Should the government be able to dictate to a doctor what he or she is allowed to discuss with a patient? Yes, says the National Rifle Association (NRA), which is pushing state legislation to prohibit physicians from asking patients about firearms in their homes.
An NRA-supported bill in Florida originally would have made it a criminal offense—punishable by fines and/or jail—if physicians asked a patient about firearms. The Florida Medical Association (FMA) fiercely opposed the bill as an intrusion on the physician-patient relationship. Now, a compromise has been reached between the NRA and the FMA that “allow doctors to ask questions about gun ownership, as long as the physician doesn’t ‘harass’ the patient, and doesn’t enter the information into the patient’s record without a good reason.” Violations would be policed by the state licensing board instead of being subject to criminal prosecution.
A long-standing ACP policy encourages physicians “to inform patients about the dangers of keeping firearms, particularly handguns, in the home and to advise them on ways to reduce the risk of injury.” But this issue is much bigger than guns, it is about whether the government should be allowed to tell physicians what they can and can’t say to patients. Read more »
*This blog post was originally published at The ACP Advocate Blog by Bob Doherty*
When reports arrived that accused gunman Jared Lee Loughner had opened fire in Tucson, Arizona on January 7, journalistic first responders linked the incident to the fierceness of political rhetoric in the United States. Upon reflection, some of the discussion has turned to questions about mental illness, guns, and violence.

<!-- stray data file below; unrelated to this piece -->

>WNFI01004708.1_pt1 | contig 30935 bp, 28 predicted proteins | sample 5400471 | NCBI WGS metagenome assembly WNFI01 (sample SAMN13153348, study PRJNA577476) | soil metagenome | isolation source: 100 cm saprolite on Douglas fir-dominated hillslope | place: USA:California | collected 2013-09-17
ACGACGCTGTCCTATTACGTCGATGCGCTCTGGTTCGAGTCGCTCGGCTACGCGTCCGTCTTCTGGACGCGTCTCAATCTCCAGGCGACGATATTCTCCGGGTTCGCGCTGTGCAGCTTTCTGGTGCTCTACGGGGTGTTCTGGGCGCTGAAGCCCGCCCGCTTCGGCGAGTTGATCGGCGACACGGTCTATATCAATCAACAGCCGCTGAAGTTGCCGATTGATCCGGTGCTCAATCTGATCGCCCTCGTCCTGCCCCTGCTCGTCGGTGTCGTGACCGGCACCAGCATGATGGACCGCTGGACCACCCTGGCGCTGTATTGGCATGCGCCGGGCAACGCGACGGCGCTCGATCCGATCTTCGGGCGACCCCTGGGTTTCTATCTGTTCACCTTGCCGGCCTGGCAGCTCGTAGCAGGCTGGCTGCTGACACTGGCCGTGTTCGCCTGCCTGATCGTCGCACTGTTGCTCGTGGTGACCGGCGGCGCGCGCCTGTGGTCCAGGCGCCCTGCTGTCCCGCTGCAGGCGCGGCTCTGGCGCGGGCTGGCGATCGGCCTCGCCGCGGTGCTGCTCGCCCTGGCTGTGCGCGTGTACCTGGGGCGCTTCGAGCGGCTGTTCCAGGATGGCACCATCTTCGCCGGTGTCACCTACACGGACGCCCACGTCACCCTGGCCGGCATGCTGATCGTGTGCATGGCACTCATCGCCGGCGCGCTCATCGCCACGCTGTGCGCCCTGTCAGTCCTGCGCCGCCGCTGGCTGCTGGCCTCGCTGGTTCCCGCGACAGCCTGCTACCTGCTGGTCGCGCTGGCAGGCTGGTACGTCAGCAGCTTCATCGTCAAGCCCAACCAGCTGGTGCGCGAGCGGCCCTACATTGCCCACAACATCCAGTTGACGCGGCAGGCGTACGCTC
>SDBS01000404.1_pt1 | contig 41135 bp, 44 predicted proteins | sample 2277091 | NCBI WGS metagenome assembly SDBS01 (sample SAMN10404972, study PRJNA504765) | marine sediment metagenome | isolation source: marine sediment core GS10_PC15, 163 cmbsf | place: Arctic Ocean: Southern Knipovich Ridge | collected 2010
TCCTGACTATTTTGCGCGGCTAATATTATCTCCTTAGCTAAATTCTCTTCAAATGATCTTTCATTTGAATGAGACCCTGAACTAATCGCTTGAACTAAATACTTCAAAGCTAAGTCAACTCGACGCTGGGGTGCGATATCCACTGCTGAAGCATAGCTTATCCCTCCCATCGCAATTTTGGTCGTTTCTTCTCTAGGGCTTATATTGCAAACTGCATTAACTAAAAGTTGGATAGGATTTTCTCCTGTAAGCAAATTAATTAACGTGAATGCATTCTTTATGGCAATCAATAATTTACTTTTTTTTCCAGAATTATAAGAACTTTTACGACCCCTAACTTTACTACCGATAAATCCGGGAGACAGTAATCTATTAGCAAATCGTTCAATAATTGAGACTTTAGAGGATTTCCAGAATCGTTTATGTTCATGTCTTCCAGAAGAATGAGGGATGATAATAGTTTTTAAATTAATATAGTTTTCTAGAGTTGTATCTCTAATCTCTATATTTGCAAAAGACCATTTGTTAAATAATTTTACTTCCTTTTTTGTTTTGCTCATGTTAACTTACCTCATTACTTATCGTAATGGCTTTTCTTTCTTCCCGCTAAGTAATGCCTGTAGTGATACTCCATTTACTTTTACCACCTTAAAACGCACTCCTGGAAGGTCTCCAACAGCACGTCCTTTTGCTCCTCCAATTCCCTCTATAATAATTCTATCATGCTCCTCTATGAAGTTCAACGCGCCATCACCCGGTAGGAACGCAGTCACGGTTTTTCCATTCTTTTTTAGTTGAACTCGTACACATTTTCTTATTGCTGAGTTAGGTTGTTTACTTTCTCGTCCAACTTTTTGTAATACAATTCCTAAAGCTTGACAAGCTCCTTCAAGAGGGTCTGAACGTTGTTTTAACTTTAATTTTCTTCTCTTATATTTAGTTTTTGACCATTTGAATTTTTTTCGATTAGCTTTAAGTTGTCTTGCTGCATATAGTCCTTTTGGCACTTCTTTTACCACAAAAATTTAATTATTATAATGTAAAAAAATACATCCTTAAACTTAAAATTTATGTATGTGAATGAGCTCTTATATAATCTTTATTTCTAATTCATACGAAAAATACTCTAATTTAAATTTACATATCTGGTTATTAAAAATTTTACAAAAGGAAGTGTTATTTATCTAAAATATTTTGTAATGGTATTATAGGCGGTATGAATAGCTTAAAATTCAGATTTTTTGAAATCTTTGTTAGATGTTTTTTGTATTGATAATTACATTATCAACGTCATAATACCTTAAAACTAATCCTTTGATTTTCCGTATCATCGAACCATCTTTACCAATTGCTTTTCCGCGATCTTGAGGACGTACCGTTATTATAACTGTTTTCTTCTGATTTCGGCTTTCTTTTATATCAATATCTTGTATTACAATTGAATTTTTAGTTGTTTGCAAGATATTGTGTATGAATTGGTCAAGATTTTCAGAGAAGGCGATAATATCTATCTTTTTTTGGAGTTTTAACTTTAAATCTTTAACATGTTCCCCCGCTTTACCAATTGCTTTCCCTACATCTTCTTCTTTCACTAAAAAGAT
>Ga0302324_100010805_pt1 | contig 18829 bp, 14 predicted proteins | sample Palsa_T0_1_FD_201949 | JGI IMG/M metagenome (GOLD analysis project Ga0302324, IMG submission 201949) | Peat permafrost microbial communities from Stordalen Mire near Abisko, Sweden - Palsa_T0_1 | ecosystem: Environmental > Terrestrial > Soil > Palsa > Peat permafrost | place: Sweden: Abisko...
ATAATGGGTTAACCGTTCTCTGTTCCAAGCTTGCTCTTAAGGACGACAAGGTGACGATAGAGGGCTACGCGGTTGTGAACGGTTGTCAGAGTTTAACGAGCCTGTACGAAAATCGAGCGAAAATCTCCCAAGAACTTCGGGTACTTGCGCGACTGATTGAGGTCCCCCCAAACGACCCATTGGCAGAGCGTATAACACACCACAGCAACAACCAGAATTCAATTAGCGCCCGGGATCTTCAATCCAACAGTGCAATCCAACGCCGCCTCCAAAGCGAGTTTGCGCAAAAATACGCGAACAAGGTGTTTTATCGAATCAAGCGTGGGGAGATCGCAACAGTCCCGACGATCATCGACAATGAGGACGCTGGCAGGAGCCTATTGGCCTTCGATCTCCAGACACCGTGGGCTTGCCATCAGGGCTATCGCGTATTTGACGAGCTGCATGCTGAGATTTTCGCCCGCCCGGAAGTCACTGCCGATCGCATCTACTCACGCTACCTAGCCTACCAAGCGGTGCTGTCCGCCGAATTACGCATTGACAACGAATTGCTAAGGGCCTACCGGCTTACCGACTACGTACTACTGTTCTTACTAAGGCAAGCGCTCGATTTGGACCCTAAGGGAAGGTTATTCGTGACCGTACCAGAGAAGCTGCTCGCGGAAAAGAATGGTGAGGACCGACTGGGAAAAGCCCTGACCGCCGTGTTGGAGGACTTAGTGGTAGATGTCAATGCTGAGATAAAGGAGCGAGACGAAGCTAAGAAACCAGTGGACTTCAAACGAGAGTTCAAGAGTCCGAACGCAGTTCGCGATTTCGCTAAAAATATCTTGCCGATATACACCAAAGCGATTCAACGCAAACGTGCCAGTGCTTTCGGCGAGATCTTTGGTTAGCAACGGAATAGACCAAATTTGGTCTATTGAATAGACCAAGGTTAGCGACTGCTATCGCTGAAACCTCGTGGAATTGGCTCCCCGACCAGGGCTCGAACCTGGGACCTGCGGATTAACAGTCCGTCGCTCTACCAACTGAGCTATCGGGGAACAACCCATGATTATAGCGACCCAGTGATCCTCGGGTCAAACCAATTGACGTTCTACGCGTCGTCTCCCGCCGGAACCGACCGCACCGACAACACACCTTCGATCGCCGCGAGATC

And plenty of reflection is required, because the connections are not at all simple. To get a sense of just how complicated they are, we invite you to read the lead article in this month’s Harvard Mental Health Letter entitled, “Mental Illness and Violence.” Strangely (for us) it was prepared for publication a month before the tragedy in Tucson. In light of the shooting, we are making the article available to non-subscribers.
I am not surprised at the outrage expressed in the news or at the impulse to blame. A quick scan of the news, however, shows there is not much agreement about whom to blame. In addition to the alleged perpetrator, one can find explicit and implicit criticisms of politicians for playing to our baser instincts; of media figures, various men and women of zeal, for their disingenuous or manipulative partisanship; of the various community bystanders (police, teachers, doctors, family members, neighbors, friends), whom we imagine could have intervened to prevent tragedy.
The political debate flowing from this incident will continue, as will the endless cycle of blame and defensiveness. But I caution all of us — and especially mental health professionals — not to make clinical judgments about Mr. Loughner. Very few people will or should have access to the kind of information that would allow such judgments. From a public health perspective, however, we should make careful judgments about policies that could reduce risk. Read more »
*This blog post was originally published at Harvard Health Blog*